Today’s typical digital publisher, though, has faced a series of choices that move them towards service-driven revenue. The story goes like this: first, digital media sites today have the option of tapping into the programmatic ad ecosystem. Anyone with a website can put standardized ad slots up for auction to automatically sell their ads. This (under-appreciated) efficiency — sales without a salesperson — creates revenue that is purely product-driven. However, the rates are low. A more ambitious publisher does the math and sees that hiring a sales team to approach advertisers directly will lead to higher rates. The sales team provides light services, like research, special ad packages, and account management. But this market is competitive too, because any site with reasonable scale has done the same math and also hired a sales team, putting pressure on prices. The publisher sees services, like creating native advertising, as a way to gain more business, even if it requires hiring more people and accepting less profit. From there, it’s a quick leap to fully-staffed content studios and offshoot agencies, creating native content, ads and videos, liaising with talent, pushing strategy and research. In short, doing many of the things an ad agency does.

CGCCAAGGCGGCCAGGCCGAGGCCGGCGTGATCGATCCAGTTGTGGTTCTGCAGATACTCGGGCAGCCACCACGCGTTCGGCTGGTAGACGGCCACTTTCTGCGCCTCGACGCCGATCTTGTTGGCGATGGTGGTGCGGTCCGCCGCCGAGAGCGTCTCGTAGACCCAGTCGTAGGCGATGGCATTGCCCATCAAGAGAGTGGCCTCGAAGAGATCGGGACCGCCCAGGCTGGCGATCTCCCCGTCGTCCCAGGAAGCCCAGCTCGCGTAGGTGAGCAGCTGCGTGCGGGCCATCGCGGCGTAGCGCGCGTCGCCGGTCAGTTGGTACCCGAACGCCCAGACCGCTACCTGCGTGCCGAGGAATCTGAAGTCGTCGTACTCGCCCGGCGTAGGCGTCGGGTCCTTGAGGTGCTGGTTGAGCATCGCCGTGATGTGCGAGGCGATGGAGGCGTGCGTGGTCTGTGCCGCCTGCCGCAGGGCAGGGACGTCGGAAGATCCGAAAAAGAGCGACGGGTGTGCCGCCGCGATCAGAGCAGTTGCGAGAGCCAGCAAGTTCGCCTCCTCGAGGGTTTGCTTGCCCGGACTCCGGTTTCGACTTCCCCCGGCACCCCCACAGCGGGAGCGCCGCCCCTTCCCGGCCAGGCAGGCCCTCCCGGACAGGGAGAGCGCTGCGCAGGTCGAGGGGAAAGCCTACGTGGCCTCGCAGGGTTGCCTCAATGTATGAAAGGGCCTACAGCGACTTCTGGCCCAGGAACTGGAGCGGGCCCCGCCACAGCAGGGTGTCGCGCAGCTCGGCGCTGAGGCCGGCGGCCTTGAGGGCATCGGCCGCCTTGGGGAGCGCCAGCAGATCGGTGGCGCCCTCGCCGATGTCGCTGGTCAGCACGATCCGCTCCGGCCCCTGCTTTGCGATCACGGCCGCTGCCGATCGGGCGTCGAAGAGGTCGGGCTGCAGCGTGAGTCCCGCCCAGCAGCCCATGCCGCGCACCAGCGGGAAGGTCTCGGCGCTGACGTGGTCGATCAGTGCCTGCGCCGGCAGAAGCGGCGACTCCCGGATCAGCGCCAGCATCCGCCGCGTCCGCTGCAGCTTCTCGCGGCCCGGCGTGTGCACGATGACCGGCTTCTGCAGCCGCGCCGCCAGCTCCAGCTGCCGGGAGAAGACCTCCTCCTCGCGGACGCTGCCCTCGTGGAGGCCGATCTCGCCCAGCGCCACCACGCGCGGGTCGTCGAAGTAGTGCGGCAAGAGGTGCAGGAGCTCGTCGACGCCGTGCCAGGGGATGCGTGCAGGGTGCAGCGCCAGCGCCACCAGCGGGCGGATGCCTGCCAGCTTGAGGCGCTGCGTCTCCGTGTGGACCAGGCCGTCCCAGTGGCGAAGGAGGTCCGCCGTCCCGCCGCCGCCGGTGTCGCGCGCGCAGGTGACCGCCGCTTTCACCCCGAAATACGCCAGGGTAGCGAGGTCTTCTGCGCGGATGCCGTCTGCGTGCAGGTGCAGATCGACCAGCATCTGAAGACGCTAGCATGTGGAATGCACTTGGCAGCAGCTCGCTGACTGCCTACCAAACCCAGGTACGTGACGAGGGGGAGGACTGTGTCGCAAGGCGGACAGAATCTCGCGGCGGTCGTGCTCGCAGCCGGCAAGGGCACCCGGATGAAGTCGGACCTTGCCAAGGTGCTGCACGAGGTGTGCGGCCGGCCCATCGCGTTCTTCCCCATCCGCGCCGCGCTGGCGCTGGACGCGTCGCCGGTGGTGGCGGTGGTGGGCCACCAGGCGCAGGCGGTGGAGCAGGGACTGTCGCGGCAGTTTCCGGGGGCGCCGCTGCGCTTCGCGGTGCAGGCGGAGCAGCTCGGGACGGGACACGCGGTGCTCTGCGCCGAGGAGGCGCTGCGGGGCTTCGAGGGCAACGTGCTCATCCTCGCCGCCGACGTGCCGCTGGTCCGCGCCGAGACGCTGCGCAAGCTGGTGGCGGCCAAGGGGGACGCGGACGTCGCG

This may seem like a shortsighted move, growing top line revenue at the expense of long-term margins (and valuation multiples). The reality is more complicated. On the one hand, the massive oversupply may mean the product-driven revenue model is no longer high-margin. IAC and Demand Media, who saw EBITDA margins of 25%+ in recent years, now sit at 12% and -10%, respectively. This will vary publisher-by-publisher, but many will need whatever service-driven profits they can get.